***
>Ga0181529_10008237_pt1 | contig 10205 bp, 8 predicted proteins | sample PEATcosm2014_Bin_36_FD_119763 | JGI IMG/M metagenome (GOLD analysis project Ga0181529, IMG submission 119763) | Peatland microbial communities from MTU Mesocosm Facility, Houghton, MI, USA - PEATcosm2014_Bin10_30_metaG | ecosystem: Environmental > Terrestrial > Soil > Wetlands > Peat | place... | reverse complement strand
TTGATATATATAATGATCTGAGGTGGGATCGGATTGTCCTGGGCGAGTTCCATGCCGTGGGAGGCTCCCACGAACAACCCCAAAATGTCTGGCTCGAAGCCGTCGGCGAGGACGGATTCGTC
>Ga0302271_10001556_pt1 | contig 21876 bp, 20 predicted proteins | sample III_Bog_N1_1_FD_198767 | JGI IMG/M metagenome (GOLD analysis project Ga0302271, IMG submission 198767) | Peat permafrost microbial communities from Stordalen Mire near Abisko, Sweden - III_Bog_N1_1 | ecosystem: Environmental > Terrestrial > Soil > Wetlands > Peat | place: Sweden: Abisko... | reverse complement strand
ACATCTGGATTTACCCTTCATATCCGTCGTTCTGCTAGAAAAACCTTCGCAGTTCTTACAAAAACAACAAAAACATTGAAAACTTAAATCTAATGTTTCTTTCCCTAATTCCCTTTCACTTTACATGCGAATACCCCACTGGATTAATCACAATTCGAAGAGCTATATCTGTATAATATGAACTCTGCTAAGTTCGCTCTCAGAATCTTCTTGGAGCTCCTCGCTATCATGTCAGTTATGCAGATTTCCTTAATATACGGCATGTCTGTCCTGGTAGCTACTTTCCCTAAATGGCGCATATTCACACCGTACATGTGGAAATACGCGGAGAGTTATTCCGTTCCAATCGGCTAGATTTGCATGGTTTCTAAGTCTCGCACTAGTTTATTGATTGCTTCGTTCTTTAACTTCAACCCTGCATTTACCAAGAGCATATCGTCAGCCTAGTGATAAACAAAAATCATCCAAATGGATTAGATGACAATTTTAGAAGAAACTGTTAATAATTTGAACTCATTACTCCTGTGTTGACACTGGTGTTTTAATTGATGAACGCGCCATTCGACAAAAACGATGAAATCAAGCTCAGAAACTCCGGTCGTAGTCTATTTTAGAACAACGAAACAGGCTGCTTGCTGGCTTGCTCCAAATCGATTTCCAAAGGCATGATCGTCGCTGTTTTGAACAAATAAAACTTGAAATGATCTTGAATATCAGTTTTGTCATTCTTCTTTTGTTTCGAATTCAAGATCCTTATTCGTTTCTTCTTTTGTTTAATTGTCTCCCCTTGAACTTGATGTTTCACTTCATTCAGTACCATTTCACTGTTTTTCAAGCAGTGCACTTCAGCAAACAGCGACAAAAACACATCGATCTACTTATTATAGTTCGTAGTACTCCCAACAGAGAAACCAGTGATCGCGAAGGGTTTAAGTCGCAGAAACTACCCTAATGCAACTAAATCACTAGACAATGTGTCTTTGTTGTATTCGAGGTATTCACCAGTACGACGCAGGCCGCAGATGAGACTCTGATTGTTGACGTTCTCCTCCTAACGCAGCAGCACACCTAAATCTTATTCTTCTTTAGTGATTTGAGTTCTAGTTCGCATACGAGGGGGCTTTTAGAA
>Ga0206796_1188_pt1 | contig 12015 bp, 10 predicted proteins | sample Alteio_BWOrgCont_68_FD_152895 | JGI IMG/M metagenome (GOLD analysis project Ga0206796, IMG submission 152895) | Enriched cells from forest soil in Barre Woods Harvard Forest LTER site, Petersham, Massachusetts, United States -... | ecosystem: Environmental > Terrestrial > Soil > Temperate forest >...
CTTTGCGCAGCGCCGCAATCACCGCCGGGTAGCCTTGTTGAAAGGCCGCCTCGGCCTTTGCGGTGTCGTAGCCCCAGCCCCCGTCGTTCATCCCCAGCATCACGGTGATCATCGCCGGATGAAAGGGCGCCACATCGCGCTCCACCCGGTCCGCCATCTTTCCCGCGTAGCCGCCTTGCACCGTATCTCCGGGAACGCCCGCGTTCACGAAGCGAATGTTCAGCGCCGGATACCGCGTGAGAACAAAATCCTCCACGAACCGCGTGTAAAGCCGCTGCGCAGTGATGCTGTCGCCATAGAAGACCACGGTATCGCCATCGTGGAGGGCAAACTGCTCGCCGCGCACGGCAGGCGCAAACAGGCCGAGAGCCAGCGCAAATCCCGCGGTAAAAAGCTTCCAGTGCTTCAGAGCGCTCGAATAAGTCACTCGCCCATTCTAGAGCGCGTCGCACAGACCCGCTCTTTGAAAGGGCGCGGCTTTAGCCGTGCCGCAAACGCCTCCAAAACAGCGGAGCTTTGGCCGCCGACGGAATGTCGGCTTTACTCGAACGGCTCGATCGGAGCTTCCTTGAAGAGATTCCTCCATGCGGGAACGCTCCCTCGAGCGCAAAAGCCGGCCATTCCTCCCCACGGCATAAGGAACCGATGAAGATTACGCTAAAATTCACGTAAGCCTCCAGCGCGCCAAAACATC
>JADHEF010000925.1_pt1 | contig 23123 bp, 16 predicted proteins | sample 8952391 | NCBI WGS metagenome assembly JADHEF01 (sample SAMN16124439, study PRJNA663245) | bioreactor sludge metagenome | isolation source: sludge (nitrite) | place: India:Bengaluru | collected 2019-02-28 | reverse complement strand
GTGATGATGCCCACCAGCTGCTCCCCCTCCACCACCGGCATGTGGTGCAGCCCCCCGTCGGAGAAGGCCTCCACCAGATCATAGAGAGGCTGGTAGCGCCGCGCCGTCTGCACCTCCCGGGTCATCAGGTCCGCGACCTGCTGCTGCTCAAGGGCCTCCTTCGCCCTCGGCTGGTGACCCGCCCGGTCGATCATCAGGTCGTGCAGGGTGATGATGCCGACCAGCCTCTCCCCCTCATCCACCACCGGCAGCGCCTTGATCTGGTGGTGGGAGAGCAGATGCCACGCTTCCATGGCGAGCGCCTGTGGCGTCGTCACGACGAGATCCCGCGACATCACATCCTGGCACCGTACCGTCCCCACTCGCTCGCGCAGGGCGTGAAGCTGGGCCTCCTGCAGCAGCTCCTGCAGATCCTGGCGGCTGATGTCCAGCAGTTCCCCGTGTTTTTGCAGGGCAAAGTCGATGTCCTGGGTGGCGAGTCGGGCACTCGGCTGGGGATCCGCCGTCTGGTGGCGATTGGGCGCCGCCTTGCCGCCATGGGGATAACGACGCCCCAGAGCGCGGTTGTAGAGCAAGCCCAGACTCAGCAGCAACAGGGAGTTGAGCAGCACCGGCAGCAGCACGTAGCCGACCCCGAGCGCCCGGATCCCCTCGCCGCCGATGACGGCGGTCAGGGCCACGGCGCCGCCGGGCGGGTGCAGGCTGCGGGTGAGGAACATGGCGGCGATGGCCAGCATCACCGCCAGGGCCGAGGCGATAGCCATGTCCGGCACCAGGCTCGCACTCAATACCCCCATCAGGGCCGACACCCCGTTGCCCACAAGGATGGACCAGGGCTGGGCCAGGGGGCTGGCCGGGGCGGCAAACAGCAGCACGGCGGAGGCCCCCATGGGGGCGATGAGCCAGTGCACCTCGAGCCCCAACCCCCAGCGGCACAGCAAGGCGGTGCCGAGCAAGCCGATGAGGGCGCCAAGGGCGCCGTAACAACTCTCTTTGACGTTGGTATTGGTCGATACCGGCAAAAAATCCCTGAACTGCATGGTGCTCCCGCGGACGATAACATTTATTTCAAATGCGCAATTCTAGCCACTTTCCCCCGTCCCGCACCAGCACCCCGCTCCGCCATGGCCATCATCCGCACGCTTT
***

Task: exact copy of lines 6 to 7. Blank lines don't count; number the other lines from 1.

CTTTGCGCAGCGCCGCAATCACCGCCGGGTAGCCTTGTTGAAAGGCCGCCTCGGCCTTTGCGGTGTCGTAGCCCCAGCCCCCGTCGTTCATCCCCAGCATCACGGTGATCATCGCCGGATGAAAGGGCGCCACATCGCGCTCCACCCGGTCCGCCATCTTTCCCGCGTAGCCGCCTTGCACCGTATCTCCGGGAACGCCCGCGTTCACGAAGCGAATGTTCAGCGCCGGATACCGCGTGAGAACAAAATCCTCCACGAACCGCGTGTAAAGCCGCTGCGCAGTGATGCTGTCGCCATAGAAGACCACGGTATCGCCATCGTGGAGGGCAAACTGCTCGCCGCGCACGGCAGGCGCAAACAGGCCGAGAGCCAGCGCAAATCCCGCGGTAAAAAGCTTCCAGTGCTTCAGAGCGCTCGAATAAGTCACTCGCCCATTCTAGAGCGCGTCGCACAGACCCGCTCTTTGAAAGGGCGCGGCTTTAGCCGTGCCGCAAACGCCTCCAAAACAGCGGAGCTTTGGCCGCCGACGGAATGTCGGCTTTACTCGAACGGCTCGATCGGAGCTTCCTTGAAGAGATTCCTCCATGCGGGAACGCTCCCTCGAGCGCAAAAGCCGGCCATTCCTCCCCACGGCATAAGGAACCGATGAAGATTACGCTAAAATTCACGTAAGCCTCCAGCGCGCCAAAACATC
>JADHEF010000925.1_pt1 | contig 23123 bp, 16 predicted proteins | sample 8952391 | NCBI WGS metagenome assembly JADHEF01 (sample SAMN16124439, study PRJNA663245) | bioreactor sludge metagenome | isolation source: sludge (nitrite) | place: India:Bengaluru | collected 2019-02-28 | reverse complement strand